A decentralized Internet is threatening to any big Internetservice provider because commercial ISPs control and charge money for access toonline content. With that control stripped away and given to individuals,companies such as Comcast would find one of their primary revenue generatorsobsolete.
The folks who are already fighting Net Neutrality have plentyof incentive to fight a decentralized Internet.
Then, consider what organizations benefit from theirentrenched positions in data storage, bandwidth and cloud computing. These arethe ones for whom decentralized apps will initially be existentiallydisruptive. These established players will fight this technology tooth andnail, and the fight could get ugly.
The Future ofDecentralized Applications
We reached out to a couple of experts in the field to gettheir takes on the potential impact decentralized applications could have.
David Irvine, CEO MaidSafe:
I think [MaidSafe] willgive everyone free access to the world’s data and data resources. This meanseducation will flourish. The benefits of easier trade and communicationsbetween all the people of the world will allow us to move forward as a speciesin an inclusive manner.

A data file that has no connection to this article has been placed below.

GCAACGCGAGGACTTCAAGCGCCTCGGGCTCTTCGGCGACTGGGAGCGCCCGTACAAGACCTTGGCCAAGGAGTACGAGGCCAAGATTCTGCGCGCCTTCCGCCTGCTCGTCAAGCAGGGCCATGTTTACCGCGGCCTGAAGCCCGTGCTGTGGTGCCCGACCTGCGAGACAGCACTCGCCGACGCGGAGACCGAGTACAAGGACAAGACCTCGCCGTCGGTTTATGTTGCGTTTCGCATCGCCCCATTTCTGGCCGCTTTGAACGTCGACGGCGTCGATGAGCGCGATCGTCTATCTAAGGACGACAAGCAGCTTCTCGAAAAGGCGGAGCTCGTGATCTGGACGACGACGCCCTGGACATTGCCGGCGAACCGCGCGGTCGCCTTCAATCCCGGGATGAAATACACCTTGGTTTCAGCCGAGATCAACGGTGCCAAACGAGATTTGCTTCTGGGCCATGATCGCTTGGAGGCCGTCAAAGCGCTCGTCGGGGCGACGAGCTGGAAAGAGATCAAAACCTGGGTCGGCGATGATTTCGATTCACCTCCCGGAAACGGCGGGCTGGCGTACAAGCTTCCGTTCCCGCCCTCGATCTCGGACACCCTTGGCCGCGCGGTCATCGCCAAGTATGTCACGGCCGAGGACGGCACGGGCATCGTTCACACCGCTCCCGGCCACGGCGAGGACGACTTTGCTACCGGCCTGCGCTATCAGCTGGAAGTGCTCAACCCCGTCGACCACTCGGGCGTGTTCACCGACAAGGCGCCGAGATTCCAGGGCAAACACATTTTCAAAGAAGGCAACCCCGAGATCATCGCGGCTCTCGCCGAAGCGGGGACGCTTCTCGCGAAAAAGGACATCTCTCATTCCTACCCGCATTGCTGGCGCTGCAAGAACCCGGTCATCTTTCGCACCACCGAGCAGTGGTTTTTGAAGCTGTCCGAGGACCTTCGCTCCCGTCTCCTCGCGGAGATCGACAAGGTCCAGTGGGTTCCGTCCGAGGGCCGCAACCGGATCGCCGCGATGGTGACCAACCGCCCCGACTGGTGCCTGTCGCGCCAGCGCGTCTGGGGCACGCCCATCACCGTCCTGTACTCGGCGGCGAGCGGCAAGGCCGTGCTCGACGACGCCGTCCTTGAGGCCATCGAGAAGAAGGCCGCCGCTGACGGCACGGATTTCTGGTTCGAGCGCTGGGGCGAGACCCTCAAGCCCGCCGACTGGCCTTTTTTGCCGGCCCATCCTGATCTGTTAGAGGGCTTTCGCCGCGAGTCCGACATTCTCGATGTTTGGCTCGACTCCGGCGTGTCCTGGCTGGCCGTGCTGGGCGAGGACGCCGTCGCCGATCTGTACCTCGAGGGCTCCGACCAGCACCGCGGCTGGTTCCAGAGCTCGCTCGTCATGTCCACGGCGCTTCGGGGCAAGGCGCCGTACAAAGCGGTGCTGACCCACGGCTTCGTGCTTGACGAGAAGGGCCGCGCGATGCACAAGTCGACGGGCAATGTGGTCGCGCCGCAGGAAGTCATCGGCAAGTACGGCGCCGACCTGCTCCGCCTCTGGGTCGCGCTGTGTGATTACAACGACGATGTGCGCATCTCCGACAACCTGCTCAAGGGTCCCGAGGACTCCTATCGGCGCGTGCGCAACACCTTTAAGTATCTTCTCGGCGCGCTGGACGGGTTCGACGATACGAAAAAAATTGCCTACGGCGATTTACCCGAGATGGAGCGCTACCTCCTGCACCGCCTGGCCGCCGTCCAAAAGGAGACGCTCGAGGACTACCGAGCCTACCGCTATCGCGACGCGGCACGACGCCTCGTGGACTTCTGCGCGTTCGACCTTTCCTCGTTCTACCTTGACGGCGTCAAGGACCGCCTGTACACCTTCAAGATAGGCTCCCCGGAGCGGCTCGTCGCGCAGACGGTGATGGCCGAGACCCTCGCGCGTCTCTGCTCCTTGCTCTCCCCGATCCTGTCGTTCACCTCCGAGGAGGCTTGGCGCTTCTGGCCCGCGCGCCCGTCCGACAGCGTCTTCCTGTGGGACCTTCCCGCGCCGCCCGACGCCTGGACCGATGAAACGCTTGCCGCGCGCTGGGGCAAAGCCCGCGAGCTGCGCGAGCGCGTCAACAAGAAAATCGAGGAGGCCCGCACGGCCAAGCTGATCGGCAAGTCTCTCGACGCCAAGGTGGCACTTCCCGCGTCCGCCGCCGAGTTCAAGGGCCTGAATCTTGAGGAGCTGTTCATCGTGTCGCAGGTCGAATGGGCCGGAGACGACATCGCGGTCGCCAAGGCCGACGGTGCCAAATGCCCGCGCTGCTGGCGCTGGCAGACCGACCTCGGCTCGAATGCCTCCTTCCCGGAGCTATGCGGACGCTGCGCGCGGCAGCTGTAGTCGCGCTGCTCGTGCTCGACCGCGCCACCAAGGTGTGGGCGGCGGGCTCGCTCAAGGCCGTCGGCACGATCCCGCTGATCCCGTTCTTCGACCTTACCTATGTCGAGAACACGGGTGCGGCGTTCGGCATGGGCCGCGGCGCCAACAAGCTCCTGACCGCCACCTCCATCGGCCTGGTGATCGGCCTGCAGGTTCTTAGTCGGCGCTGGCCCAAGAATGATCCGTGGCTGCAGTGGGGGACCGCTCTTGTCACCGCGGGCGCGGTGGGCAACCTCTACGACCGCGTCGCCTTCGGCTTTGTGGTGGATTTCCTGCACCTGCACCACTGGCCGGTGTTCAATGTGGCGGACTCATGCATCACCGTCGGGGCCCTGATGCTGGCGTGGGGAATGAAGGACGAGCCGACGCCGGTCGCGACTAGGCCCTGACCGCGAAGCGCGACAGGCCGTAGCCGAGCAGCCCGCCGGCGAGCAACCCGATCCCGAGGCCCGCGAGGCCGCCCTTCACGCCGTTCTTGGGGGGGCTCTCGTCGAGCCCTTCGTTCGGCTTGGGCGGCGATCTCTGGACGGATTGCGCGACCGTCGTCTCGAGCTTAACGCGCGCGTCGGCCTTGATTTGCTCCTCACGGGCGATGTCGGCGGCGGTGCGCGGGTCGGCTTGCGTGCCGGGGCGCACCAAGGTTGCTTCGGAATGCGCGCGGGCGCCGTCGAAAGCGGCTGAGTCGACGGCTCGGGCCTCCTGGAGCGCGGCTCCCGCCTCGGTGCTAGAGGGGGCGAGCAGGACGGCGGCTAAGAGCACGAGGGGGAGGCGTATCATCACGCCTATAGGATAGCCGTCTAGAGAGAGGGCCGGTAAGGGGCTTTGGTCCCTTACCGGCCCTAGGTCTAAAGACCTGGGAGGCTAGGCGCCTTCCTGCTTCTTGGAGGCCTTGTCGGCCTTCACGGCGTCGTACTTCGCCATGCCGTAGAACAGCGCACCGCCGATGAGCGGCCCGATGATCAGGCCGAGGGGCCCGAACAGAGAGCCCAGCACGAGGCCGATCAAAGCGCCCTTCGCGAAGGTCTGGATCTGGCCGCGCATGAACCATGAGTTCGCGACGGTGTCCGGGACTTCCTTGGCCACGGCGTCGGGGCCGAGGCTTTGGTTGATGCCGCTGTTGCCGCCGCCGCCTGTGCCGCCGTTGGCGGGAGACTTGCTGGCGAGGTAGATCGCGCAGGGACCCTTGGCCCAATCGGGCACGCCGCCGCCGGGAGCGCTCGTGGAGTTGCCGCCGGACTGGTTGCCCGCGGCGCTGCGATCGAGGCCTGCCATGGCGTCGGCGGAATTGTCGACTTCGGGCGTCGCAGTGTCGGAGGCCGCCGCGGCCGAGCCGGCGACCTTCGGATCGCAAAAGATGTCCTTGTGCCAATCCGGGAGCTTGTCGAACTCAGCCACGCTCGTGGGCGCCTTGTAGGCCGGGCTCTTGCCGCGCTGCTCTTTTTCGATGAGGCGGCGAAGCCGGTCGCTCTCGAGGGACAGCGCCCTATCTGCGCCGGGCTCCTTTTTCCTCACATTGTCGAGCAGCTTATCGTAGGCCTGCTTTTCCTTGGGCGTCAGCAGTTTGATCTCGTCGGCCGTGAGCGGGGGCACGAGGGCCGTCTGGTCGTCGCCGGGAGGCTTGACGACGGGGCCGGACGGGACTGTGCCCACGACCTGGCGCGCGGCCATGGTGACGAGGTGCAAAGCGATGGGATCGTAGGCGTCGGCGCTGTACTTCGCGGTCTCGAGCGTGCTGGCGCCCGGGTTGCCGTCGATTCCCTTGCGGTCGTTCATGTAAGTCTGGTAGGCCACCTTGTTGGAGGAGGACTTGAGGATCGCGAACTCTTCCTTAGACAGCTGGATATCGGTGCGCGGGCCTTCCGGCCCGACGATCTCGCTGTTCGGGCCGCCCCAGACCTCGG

I used to talk aboutthis while raising investment. When asked about returns, I would answer thatengineers can count, and we are creating something that will disrupt trillionsof dollars of business, so financial returns should be simple. More importantlythough is that if we give everyone free computing and somebody jumps frombehind a bush in the developing world with a cure for cancer, let’s say, thenwhat is the return? To me, this is what we can achieve with fair and inclusivesystems.
Removing the requirementfor humans to do work and replacing this by math is very obvious. Math iscorrect and repeatable, and there are not many equations that become greedy andcorrupt. The simplification of complex systems is a never-ending job and one weshould all welcome. I find corruption, greed, ego and ownership of systems tobe a very dangerous issue and one that does lead to death, starvation andmistreatment of people.
From David Lio of CoinHeavy:
Let me begin by sayingthat I am just a guy who believes in the principles and technology ofcryptocurrency. I work in the industry each day because it is simultaneouslythe most interesting field and the one with the greatest potential to changethe world for the better. If folks are interested in what the future holds, Iwould recommend going directly to the source by listening to genius-levelthought leaders like Stefan Molyneux, Vitalik Buterin and Andreas Antonopoulos.That being said, I am happy to paraphrase the most exciting ideas I haveencountered and to speculate a bit myself.